An inside look at the U.S. criminal justice system

April 17, 2008Duke Law News

Four LLM students visited federal and state correctional institutions located in Burtner, N.C. on February 15, with a group of JD students. This visit was part of the Advance Issues in Criminal Justice seminar, taught by Professor Robinson O. Everett at Duke Law School. The purpose of the tour was to look inside of correctional facilities and compare the underlying federal and state philosophy on correction of inmates.

The students visited the Federal Medical Correctional Complex (including a federal medical center and a medium security federal correctional institution) and the North Carolina State Prison, Polk Correctional Institution.

The LLM students found the tour very informative and helpful in understanding the criminal justice system in the United States. Masaya Tsuda LLM '08 of Japan especially appreciated this learning opportunity, as his doctorate concentration in his law school in Japan is about criminal law. The major difference between federal and state prisons, said Masaya, is that the federal system is more open where inmates can communicate with each other and correctional officers, while state prison sets up physical walls and allows few communication opportunities.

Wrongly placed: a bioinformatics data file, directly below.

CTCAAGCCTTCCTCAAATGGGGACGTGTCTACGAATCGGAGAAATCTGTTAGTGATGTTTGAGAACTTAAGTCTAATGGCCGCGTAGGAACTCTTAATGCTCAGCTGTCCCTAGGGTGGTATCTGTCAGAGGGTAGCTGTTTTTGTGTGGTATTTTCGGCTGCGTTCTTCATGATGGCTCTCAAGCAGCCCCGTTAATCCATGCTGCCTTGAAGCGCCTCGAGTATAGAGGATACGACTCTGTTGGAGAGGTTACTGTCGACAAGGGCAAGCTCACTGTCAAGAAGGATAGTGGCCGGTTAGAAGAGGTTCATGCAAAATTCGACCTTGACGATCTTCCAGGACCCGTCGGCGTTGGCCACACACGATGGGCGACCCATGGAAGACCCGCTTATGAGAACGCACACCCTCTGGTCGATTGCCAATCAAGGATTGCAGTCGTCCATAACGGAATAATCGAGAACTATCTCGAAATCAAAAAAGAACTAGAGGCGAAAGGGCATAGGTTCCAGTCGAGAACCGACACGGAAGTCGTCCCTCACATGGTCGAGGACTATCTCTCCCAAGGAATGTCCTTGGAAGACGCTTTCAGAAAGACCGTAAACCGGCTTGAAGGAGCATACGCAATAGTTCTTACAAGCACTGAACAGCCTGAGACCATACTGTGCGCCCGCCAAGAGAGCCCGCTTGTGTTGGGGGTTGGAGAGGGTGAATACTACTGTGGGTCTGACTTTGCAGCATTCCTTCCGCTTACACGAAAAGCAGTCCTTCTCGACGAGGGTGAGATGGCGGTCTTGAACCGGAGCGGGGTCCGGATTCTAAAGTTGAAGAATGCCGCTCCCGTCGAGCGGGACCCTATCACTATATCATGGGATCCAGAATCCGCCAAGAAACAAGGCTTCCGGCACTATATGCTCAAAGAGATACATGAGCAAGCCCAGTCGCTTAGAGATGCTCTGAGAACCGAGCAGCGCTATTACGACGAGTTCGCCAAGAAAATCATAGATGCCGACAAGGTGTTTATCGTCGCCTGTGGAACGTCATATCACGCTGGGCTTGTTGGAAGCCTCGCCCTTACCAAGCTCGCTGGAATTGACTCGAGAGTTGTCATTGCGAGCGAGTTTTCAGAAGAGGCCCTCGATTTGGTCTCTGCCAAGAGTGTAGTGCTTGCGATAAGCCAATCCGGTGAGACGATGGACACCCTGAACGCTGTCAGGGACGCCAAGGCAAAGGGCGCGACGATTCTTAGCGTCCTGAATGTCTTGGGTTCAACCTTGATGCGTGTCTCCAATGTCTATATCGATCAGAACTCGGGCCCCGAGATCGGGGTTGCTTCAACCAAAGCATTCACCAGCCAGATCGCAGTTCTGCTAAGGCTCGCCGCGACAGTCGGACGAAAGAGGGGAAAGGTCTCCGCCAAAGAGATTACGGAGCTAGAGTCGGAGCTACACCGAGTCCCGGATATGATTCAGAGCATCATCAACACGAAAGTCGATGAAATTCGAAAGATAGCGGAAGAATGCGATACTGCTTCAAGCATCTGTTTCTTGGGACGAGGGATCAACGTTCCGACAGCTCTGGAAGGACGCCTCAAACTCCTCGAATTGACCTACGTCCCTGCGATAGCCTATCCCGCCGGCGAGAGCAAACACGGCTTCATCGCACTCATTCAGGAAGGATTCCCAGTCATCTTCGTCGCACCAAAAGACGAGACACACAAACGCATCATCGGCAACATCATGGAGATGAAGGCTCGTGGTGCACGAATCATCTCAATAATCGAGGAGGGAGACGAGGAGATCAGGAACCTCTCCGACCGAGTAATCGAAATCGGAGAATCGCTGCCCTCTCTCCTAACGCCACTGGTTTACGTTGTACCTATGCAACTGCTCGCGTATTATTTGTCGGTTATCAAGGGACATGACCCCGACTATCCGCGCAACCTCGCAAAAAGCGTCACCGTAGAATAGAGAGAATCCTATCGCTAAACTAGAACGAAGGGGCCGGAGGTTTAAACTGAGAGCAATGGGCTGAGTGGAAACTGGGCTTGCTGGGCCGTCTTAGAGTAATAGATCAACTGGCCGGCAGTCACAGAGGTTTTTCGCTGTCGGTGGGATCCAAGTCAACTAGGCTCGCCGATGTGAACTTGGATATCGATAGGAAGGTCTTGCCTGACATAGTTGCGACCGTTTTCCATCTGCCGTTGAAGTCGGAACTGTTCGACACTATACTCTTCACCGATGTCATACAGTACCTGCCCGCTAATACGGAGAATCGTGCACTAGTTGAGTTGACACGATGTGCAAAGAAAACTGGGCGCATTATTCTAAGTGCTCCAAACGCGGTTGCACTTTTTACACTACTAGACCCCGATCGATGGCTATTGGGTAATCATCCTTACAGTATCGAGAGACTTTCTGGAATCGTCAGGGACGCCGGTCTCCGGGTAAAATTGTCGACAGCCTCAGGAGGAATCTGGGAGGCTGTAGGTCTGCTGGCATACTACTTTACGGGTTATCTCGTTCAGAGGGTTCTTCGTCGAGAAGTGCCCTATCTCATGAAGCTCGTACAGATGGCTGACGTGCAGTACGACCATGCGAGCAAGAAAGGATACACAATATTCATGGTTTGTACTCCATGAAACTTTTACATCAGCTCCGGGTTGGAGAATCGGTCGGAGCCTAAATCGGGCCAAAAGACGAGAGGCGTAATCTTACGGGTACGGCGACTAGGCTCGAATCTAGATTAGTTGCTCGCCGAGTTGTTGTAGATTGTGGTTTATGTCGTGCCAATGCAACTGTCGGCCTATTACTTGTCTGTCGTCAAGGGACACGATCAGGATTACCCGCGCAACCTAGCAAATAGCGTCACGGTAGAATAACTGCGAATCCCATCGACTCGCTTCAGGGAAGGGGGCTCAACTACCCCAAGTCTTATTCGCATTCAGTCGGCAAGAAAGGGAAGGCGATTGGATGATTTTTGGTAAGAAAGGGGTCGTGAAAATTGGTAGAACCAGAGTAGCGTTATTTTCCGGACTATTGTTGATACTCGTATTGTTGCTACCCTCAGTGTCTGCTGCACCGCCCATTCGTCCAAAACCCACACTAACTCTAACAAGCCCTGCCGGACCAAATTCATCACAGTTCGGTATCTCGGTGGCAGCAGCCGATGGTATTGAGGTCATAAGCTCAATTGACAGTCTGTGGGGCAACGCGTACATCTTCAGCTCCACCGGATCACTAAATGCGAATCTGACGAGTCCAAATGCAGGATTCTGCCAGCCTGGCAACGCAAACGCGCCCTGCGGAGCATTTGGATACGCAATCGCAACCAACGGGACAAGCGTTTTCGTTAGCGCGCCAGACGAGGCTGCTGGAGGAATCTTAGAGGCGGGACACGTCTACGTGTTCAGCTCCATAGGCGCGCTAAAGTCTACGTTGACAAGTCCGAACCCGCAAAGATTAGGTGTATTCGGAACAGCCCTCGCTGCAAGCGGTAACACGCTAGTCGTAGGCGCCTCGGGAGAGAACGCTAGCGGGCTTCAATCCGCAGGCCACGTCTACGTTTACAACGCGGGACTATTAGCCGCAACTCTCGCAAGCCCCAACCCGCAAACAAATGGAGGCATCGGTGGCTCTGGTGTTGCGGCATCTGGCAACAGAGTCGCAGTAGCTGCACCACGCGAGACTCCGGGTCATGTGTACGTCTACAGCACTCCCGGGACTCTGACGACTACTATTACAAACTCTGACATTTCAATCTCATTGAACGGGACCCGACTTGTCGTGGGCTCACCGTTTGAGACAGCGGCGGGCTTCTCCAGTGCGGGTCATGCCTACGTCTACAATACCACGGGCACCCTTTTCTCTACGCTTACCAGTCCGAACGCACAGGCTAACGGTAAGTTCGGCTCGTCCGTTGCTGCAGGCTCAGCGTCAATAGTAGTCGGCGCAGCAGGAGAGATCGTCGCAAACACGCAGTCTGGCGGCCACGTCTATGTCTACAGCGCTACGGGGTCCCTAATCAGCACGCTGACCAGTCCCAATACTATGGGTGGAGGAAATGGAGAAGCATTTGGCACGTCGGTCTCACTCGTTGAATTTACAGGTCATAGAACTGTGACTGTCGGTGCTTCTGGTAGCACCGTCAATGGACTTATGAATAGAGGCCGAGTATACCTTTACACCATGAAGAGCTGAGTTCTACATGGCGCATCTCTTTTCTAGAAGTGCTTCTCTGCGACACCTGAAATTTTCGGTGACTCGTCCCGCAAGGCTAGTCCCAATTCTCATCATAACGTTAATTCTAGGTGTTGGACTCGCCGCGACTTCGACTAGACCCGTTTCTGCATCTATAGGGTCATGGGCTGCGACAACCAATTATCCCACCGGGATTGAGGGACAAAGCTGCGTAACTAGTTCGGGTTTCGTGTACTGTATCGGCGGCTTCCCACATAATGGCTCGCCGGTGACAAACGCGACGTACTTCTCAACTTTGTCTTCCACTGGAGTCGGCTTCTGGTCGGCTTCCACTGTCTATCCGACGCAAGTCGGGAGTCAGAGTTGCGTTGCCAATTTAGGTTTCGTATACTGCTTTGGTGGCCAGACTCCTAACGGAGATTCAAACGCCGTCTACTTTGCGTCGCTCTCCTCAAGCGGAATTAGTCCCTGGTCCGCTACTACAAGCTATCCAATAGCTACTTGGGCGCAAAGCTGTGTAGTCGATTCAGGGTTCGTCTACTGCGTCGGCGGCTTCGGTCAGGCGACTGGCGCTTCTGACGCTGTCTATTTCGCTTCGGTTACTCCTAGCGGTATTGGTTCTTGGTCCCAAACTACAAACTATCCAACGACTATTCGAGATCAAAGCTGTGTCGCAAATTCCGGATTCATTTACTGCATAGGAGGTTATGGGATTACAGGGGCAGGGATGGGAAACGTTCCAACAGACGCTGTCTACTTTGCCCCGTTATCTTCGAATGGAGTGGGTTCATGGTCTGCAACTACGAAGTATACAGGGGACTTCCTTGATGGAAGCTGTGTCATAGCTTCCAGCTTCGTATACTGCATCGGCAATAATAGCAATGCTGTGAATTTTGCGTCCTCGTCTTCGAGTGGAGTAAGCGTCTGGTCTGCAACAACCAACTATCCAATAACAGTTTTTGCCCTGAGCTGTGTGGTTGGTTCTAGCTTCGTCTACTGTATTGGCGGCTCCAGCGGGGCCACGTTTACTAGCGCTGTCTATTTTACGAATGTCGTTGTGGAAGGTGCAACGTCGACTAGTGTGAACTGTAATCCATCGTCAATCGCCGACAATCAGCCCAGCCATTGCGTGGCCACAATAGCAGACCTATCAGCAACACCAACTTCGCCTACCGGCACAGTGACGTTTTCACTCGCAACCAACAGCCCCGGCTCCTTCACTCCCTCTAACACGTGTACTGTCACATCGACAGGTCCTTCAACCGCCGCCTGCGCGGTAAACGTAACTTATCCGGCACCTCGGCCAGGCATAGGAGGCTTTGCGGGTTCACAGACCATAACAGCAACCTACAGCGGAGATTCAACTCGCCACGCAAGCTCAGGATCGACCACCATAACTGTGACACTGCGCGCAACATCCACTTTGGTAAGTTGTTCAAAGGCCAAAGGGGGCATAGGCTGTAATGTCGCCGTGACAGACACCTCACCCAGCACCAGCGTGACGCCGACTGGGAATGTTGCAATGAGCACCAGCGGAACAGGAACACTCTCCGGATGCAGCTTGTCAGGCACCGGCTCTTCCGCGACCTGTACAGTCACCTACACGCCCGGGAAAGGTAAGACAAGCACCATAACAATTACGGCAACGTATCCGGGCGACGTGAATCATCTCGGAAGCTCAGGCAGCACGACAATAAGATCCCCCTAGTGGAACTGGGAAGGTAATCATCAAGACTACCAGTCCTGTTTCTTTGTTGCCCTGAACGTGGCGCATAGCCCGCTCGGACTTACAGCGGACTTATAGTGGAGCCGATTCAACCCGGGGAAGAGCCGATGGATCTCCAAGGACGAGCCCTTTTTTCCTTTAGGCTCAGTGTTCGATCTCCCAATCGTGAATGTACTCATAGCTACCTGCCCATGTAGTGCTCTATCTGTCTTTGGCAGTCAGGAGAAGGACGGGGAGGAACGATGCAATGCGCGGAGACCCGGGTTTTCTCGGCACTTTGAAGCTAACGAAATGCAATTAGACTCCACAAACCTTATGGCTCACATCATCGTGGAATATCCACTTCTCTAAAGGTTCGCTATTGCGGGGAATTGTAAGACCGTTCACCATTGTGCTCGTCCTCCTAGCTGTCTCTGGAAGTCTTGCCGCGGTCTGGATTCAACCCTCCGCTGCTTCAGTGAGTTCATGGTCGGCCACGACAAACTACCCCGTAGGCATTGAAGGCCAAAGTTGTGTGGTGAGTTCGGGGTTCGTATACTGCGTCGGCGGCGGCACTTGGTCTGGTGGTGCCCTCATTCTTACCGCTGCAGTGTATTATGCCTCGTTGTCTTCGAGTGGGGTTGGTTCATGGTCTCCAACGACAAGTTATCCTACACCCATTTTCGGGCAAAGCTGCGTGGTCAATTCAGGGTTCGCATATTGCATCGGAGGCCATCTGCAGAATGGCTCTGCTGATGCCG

Masaya added that a federal medium security institution provided job training for inmates to re-enter into community, which would prevent ex-inmates from committing crimes again. After the visit, Masaya concluded that the federal system provides a more effective program for inmates and community by providing open communication and job training for inmates to re-enter into community.

Other LLM's touring the facilities included Hae Jung Song and Shiwon Lee from South Korea, and Masayuki Nagai from Japan.
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